When one major airline raises its ticket prices, the others follow within days -- not great news for flyers. And the copycat pricing scenario is being copied by Electric Vehicles manufacturers -- with price reductions, not increases -- and that's great news for buyers.
You can blame -- or thank -- Tesla for plugging-in the price reductions. In the past few months, Tesla's Elon Musk lowered the purchase price and guaranteed the resale value of its Model S sedan, including extending the guarantee retroactively to all Tesla S buyers. Ever since, the bigger-name electrics have been accelerating into the passing lane in offering EV deals.
The Nissan Leaf is the best-selling EV, with sales in some places exceeding company goals. Production efficiencies, as much as good old-fashioned competition, allowed the Japanese automaker to drop prices by as much as $10,000. The Leaf now is manufactured in Japan, Great Britain, and near the company's U.S. headquarters in Nashville, where Nissan also manufactures the advanced technology lithium-ion batteries to power it. That saves bundles on shipping costs.
In the U.S., the base price now is $28,400, lowest price of any electric or plug-in hybrid in North America. In part because of the lower sticker prices, sales of the Leaf in the U.S. were more than doubled in April 2013, compared with April 2012.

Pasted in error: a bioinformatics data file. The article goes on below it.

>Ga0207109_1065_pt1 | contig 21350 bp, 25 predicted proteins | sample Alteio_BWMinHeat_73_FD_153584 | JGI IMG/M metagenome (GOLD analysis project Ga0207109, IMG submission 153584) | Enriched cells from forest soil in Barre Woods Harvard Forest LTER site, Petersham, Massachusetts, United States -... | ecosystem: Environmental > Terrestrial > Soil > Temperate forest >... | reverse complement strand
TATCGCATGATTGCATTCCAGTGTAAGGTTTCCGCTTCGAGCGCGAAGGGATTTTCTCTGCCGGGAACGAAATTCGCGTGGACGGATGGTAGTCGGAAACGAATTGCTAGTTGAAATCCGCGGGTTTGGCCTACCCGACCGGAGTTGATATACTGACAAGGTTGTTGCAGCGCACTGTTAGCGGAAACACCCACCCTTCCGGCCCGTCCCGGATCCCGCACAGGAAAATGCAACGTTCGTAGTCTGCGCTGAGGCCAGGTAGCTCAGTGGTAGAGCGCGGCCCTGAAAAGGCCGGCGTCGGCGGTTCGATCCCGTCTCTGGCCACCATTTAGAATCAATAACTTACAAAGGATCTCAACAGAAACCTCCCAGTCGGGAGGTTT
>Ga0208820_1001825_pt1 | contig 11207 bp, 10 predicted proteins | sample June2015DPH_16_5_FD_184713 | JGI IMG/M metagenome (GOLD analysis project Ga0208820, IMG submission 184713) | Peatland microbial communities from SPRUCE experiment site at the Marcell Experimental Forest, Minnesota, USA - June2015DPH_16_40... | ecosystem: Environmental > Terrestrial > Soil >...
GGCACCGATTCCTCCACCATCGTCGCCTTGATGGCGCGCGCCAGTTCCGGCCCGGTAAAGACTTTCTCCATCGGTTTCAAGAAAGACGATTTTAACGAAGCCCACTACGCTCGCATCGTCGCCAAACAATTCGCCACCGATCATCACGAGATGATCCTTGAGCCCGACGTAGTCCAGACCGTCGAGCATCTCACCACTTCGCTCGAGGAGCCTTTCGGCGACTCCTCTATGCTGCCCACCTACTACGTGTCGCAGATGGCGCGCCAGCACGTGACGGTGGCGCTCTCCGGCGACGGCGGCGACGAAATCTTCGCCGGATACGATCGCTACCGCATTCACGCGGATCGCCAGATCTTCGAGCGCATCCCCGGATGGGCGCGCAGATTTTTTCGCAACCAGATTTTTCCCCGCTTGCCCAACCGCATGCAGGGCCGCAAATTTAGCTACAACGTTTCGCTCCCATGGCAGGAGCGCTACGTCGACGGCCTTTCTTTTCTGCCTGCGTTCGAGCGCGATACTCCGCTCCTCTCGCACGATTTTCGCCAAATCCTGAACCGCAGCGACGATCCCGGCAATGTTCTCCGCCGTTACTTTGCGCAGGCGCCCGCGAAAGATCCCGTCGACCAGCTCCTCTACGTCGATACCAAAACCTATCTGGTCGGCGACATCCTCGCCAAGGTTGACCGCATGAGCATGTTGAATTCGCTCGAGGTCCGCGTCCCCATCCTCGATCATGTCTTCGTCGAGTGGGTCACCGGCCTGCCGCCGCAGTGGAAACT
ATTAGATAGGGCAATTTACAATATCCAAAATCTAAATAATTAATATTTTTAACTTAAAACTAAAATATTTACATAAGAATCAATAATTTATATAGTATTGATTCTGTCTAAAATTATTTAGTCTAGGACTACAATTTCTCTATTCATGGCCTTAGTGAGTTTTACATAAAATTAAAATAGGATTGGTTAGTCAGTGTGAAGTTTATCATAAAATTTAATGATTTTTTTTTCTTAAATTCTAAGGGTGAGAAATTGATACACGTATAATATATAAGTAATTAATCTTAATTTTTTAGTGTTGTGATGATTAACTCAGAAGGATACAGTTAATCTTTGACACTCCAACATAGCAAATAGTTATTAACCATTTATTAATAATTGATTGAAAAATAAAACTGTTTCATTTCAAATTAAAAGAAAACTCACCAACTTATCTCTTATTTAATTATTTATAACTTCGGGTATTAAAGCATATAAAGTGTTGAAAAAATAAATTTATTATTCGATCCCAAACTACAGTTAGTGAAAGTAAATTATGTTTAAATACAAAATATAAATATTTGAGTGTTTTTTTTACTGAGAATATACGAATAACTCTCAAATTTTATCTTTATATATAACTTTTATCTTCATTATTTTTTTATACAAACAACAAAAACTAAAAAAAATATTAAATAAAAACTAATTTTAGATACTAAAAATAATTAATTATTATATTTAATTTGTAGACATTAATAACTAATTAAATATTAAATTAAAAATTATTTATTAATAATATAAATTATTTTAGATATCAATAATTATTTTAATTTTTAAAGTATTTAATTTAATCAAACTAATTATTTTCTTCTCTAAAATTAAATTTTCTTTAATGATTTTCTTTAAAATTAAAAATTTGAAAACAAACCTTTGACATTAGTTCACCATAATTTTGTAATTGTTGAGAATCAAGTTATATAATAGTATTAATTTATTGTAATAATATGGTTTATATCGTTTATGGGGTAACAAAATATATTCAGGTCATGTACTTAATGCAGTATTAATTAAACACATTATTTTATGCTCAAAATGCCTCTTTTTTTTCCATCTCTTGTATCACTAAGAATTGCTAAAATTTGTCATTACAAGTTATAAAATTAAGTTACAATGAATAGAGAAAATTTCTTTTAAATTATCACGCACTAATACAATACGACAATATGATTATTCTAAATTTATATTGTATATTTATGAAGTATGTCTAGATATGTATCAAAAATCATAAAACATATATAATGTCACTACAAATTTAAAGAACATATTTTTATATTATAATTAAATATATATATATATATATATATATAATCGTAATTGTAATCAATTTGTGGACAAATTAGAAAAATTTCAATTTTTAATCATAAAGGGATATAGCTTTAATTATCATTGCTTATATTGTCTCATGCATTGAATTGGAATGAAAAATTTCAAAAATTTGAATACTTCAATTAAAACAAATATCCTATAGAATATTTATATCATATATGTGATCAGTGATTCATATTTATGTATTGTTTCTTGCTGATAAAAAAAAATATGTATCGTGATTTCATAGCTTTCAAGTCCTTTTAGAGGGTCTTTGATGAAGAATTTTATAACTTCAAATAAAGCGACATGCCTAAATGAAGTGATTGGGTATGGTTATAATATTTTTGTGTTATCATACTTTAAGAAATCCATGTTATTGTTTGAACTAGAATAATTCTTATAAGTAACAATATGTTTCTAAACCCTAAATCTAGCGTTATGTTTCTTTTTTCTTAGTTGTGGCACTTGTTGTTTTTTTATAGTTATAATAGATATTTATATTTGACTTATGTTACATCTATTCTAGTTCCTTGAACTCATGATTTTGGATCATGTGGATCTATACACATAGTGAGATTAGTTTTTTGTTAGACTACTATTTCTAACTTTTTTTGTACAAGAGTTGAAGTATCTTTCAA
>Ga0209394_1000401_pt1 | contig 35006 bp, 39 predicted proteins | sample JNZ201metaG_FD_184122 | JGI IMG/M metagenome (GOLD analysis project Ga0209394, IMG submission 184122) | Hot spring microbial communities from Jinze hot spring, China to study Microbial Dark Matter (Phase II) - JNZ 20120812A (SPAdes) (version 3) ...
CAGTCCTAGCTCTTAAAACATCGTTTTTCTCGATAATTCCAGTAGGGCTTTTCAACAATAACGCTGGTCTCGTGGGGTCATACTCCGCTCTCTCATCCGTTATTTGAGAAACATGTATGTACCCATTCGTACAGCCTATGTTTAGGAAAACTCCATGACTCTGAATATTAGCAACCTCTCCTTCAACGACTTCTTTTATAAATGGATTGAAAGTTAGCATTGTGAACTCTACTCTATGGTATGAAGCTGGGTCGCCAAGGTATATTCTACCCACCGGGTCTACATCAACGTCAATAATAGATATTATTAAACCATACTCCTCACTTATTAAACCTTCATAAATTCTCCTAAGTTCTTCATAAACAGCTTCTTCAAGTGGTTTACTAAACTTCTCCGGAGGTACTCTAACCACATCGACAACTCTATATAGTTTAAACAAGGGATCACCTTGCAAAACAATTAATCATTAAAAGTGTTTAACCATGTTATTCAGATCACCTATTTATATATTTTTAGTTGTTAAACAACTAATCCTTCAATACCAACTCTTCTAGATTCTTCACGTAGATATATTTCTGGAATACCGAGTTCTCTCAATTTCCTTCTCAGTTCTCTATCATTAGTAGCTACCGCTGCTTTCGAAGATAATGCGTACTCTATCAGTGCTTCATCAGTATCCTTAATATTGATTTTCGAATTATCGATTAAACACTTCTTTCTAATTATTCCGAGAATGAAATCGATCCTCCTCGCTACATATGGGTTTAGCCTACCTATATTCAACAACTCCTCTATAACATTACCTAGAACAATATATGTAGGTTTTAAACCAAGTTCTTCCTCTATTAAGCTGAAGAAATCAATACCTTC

Honda reduced its monthly lease price for the Fit EV from $389 to $259 for both new and existing leases, along with dropping the down payment entirely for new leases, effective in June. Plus, new leases are for unlimited mileage, and include both routine maintenance and collision coverage. The 2013 Honda Fit EV is the most efficient 5-passenger electric vehicle on the market, with a combined adjusted EPA rating of 118 MPGe and an EPA-rated driving range of 82 miles.
Honda also has streamlined the online application process for quicker approval and delivery. Honda also has expanded the network of qualified Fit EV Honda dealers in California, Oregon, New York, New Jersey, Massachusetts, Maryland, Rhode Island and Connecticut from 36 to more than 200 by the end of June. That also could help sell the all-new 2014 Honda Accord Hybrid, being built at its Marysville, Ohio plant.
To boost flagging sales of the Chevrolet Volt, GM is dropping the price of the extended range plug-in hybrid by as much as $10,000. Currently, the Volt starts at $39,145, or $31,645 after the $7,500 federal credit, in addition to state and local credits. GM also is reducing monthly lease payments to $269 for 36 months -- just $10 more than the subcompact Fit, which carries a $2,400 down payment.
The Volt price drop brings it to less than a similar-sized Chevrolet Malibu, which doesn't get anything close to the MPG. When I tested the Volt recently over a several day, several hundred mile road trip, I clocked a knock-your-socks-off 67 mpg.
Chevrolet has sold fewer than 50,000 Volts, barely putting a dent in the hundreds of millions of dollars it cost to research and develop. According to industry sources, sales of the Volt fell as much as 4 percent in the first half of 2013, compared with an overall U.S. automotive sales gain of as much as 8 percent a month.
Even so, GM is planning a second generation Volt, possibly for 2016, and launching an Cadillac version, the ELR, with the 2014 model due this fall. Test models already are rolling off the assembly line in Detroit with a more powerful engine than the Volt, and performance features like paddle shifters. The ELR is expected to sell for between $52,000 and $65,000 -- unless, of course, GM drops the price to spur sales. By comparison, the 2014 Chevy Spark compact EV starts at $27,495.
Copyright © 2013 Motor Matters
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